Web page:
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Skookum! PoCo Heritage delves into Chinook Jargon for history week

A linguist who studies Chinook Jargon will speak about the Pacific Northwest’s “historic language” during a PoCo Heritage event on Thursday night.
Dr. David Robertson Chinook Jargon
Dr. David Robertson, a Spokane, Wa., resident, will speak about Chinook Jargon on Thursday night during a PoCo Heritage event via Zoom.

A linguist who studies Chinook Jargon will speak about the Pacific Northwest’s “historic language” during a PoCo Heritage event on Thursday night.

The virtual talk by Dr. David Robertson is part of the BC Heritage Week celebrations, Feb. 15 to 21, of which this year’s theme is “Where do you find heritage?”

Titled The Heritage of How We Talk, Robertson’s lecture on Feb. 18 will delve into the origin of some B.C. colloquialisms and place names that arose from Chinook Jargon or Chinúk Wawa — a trade language used in the 19th century that blends Chinook and Chehalis Indigenous languages with English, French (primarily Métis French) and Nootka Jargon.

Robertson, an American resident who penned the first Chinook Jargon grammar book while working on his PhD at the University of Victoria, said many of the Chinook Jargon words are still in use today such as Skookumchuck, Cultus and Tyee.

Originating from Washington State and Oregon, Chinook Jargon took hold in B.C. during the gold rush when it evolved from a pidgin to a language used by 100,000 people; however, it petered out in the 1920s when the railways connected the east and west coasts, and English spoken by the European settlers became the mother tongue.

Robertson told the Tri-City News that had fewer settlers come to the province, it’s likely Chinook Jargon would still be used today by British Columbians.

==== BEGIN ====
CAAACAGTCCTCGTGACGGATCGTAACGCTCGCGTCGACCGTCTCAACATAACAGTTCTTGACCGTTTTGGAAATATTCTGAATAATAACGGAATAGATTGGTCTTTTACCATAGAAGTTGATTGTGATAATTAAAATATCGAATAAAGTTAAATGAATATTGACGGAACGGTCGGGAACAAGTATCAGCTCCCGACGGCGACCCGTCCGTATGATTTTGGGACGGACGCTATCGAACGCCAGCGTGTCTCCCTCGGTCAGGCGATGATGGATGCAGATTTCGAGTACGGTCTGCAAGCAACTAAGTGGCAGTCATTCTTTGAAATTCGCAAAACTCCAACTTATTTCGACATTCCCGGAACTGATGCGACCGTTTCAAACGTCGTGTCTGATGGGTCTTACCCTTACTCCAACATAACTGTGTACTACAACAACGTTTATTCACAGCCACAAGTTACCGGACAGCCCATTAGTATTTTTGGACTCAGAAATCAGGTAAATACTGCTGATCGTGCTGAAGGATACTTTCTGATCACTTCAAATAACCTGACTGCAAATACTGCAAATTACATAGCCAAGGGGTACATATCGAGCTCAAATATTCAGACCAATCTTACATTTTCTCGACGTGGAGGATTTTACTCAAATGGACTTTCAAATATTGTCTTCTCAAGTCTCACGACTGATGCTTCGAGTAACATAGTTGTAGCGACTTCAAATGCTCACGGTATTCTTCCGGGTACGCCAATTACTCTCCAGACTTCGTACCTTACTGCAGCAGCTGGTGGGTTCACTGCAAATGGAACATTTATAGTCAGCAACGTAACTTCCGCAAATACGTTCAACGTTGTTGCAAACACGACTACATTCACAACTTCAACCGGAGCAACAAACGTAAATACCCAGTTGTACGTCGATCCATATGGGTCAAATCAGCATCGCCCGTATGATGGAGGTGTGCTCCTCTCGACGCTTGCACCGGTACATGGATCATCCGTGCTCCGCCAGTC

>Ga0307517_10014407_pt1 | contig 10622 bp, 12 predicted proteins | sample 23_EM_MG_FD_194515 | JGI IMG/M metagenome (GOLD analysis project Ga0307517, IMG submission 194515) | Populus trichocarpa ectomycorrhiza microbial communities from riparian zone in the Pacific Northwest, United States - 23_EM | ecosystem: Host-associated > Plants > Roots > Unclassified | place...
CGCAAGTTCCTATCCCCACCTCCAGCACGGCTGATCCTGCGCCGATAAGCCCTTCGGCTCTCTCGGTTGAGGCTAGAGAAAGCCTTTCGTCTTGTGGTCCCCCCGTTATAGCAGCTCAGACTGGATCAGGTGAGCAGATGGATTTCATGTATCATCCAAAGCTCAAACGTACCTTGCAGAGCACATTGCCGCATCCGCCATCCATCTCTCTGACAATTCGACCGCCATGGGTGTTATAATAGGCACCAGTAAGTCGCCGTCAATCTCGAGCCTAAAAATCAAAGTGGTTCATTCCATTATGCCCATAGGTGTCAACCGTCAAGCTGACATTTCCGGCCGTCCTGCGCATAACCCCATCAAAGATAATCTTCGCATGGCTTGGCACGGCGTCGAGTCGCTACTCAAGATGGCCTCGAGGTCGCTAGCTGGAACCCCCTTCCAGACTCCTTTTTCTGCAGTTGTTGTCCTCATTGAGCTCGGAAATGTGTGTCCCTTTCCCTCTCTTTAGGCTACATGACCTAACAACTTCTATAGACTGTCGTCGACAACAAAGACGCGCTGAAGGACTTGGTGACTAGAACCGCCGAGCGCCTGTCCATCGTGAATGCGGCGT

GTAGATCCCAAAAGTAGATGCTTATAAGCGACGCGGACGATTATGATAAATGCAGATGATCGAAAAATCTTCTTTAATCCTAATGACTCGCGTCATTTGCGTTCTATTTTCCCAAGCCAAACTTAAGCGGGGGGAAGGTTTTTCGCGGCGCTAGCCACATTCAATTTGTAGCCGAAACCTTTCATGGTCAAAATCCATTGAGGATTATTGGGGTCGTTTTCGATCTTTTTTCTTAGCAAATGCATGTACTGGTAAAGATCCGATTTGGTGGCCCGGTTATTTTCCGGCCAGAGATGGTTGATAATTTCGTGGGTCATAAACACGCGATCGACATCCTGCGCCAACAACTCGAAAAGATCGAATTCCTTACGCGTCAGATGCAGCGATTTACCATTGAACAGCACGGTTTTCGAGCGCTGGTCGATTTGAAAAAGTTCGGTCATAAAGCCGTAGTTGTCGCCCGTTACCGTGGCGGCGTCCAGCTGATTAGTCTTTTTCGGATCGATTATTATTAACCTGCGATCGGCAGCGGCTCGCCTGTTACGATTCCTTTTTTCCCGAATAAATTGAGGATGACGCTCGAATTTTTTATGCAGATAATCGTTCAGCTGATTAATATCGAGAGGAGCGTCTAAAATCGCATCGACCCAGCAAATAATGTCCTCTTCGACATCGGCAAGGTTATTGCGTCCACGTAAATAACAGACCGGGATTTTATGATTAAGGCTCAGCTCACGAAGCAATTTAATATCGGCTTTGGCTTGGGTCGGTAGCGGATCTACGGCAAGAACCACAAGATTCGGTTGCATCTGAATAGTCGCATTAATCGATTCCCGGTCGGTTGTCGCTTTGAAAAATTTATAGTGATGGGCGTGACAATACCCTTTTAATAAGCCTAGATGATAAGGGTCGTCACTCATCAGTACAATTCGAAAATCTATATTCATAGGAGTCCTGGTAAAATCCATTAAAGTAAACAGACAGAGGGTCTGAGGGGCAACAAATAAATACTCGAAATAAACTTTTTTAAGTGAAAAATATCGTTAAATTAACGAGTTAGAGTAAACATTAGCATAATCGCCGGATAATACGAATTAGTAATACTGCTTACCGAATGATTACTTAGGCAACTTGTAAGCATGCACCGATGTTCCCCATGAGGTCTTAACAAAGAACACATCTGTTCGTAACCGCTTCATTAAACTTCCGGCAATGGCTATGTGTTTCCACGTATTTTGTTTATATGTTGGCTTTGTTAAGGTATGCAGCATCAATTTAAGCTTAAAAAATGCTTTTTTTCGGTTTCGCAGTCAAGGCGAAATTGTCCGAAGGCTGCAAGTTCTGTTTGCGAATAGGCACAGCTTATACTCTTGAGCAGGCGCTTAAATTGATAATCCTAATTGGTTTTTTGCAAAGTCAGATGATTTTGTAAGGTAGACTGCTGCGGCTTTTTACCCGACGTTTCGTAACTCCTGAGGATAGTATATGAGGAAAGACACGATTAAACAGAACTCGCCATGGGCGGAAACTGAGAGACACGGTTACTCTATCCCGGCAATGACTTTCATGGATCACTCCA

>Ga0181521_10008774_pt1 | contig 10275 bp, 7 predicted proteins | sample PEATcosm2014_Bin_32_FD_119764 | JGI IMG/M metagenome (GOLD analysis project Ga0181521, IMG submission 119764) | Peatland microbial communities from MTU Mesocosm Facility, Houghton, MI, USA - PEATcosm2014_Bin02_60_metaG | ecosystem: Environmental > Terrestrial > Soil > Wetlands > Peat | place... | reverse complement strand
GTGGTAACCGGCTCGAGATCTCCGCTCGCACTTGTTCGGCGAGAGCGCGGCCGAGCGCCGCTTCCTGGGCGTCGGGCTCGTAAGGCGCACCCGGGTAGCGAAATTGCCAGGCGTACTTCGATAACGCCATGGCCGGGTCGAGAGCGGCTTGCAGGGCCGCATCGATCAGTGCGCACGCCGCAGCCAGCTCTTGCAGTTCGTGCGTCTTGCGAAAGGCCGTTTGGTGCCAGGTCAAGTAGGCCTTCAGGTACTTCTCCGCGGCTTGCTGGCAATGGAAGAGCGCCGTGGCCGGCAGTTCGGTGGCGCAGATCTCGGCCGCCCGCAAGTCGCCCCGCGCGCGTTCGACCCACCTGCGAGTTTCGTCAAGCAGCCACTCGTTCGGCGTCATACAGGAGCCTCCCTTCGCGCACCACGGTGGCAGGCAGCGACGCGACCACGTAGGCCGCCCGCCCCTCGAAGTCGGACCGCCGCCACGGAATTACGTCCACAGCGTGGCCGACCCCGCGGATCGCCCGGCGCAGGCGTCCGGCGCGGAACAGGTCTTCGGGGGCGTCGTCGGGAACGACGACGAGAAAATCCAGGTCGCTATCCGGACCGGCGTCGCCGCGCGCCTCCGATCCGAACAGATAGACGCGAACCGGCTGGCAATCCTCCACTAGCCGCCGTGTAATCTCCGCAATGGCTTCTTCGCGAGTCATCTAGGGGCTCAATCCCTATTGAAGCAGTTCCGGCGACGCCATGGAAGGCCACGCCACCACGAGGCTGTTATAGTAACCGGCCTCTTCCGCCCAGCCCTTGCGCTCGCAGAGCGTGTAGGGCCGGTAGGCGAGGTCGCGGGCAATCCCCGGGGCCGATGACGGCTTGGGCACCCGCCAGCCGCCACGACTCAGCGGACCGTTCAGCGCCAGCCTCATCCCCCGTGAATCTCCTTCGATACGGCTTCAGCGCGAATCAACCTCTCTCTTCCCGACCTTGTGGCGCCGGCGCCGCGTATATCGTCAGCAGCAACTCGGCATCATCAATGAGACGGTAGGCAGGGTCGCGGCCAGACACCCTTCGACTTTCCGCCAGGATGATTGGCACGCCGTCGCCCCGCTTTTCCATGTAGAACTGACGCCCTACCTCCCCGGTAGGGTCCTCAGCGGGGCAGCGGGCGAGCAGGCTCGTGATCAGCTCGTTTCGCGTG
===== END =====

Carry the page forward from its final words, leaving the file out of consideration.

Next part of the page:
B.C. is also unique, he said, as it was the only jurisdiction where Chinook Jargon was formed into an alphabet and written down. Chinuk pipa — the name for the writing script — can be found on grave sites, texts and tiny dictionaries that were employed by the First Nations as well as trappers, traders and foresters to do business.

“It’s a very cool thing about B.C. history that many people don’t know about,” he said. “It was widely popular and it was used in many homes with mixed descent.”

As for its future, Robertson said there has been an uptick in interest in the language as well as the Chinuk-Wawa, a specialized form of Chinook Jargon that began in Grand Ronde, Ore.; Robertson and PoCo Heritage’s Alex Code are regular contributors to a Chinook Jargon language page on Facebook, of which the public can share.

Robertson said when he first studied the language 25 years ago, there were about five speakers. “Now, it’s being taught at universities. It’s taken on a new life.”

• To register for Dr. David Robertson’s talk about Chinook Jargon on Feb. 18 at 7 p.m., visit The event will be held via Zoom.